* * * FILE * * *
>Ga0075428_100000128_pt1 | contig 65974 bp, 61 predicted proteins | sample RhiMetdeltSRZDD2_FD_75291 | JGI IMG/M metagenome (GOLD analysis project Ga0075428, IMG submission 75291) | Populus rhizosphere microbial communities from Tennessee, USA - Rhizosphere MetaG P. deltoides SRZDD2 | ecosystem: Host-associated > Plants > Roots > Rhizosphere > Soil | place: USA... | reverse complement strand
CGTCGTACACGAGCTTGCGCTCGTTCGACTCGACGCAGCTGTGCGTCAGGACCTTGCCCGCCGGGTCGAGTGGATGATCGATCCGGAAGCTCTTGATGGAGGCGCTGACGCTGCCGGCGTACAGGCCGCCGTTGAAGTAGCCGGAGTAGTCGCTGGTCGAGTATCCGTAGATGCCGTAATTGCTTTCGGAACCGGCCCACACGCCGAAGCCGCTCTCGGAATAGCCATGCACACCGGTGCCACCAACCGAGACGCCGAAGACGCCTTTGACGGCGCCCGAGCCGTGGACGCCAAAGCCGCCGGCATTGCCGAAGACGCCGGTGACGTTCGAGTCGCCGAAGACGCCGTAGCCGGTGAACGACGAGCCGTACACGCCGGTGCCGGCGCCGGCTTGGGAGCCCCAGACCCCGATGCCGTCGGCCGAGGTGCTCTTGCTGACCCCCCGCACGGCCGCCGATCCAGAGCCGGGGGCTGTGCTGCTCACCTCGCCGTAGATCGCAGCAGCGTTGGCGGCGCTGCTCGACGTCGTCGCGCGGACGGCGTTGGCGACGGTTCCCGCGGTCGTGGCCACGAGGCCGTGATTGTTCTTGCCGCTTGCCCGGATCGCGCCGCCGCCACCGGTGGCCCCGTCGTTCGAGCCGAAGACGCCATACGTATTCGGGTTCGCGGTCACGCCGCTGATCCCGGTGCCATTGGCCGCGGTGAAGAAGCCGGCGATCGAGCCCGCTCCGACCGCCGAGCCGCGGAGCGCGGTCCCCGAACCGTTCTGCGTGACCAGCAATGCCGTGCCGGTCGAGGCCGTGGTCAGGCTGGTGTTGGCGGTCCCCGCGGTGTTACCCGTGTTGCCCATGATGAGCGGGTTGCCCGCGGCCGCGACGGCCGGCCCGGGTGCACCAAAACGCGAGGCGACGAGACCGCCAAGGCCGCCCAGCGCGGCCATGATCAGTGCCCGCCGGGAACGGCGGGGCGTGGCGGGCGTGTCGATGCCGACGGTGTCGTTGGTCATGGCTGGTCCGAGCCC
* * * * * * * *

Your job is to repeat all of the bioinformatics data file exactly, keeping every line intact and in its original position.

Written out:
>Ga0075428_100000128_pt1 | contig 65974 bp, 61 predicted proteins | sample RhiMetdeltSRZDD2_FD_75291 | JGI IMG/M metagenome (GOLD analysis project Ga0075428, IMG submission 75291) | Populus rhizosphere microbial communities from Tennessee, USA - Rhizosphere MetaG P. deltoides SRZDD2 | ecosystem: Host-associated > Plants > Roots > Rhizosphere > Soil | place: USA... | reverse complement strand
CGTCGTACACGAGCTTGCGCTCGTTCGACTCGACGCAGCTGTGCGTCAGGACCTTGCCCGCCGGGTCGAGTGGATGATCGATCCGGAAGCTCTTGATGGAGGCGCTGACGCTGCCGGCGTACAGGCCGCCGTTGAAGTAGCCGGAGTAGTCGCTGGTCGAGTATCCGTAGATGCCGTAATTGCTTTCGGAACCGGCCCACACGCCGAAGCCGCTCTCGGAATAGCCATGCACACCGGTGCCACCAACCGAGACGCCGAAGACGCCTTTGACGGCGCCCGAGCCGTGGACGCCAAAGCCGCCGGCATTGCCGAAGACGCCGGTGACGTTCGAGTCGCCGAAGACGCCGTAGCCGGTGAACGACGAGCCGTACACGCCGGTGCCGGCGCCGGCTTGGGAGCCCCAGACCCCGATGCCGTCGGCCGAGGTGCTCTTGCTGACCCCCCGCACGGCCGCCGATCCAGAGCCGGGGGCTGTGCTGCTCACCTCGCCGTAGATCGCAGCAGCGTTGGCGGCGCTGCTCGACGTCGTCGCGCGGACGGCGTTGGCGACGGTTCCCGCGGTCGTGGCCACGAGGCCGTGATTGTTCTTGCCGCTTGCCCGGATCGCGCCGCCGCCACCGGTGGCCCCGTCGTTCGAGCCGAAGACGCCATACGTATTCGGGTTCGCGGTCACGCCGCTGATCCCGGTGCCATTGGCCGCGGTGAAGAAGCCGGCGATCGAGCCCGCTCCGACCGCCGAGCCGCGGAGCGCGGTCCCCGAACCGTTCTGCGTGACCAGCAATGCCGTGCCGGTCGAGGCCGTGGTCAGGCTGGTGTTGGCGGTCCCCGCGGTGTTACCCGTGTTGCCCATGATGAGCGGGTTGCCCGCGGCCGCGACGGCCGGCCCGGGTGCACCAAAACGCGAGGCGACGAGACCGCCAAGGCCGCCCAGCGCGGCCATGATCAGTGCCCGCCGGGAACGGCGGGGCGTGGCGGGCGTGTCGATGCCGACGGTGTCGTTGGTCATGGCTGGTCCGAGCCC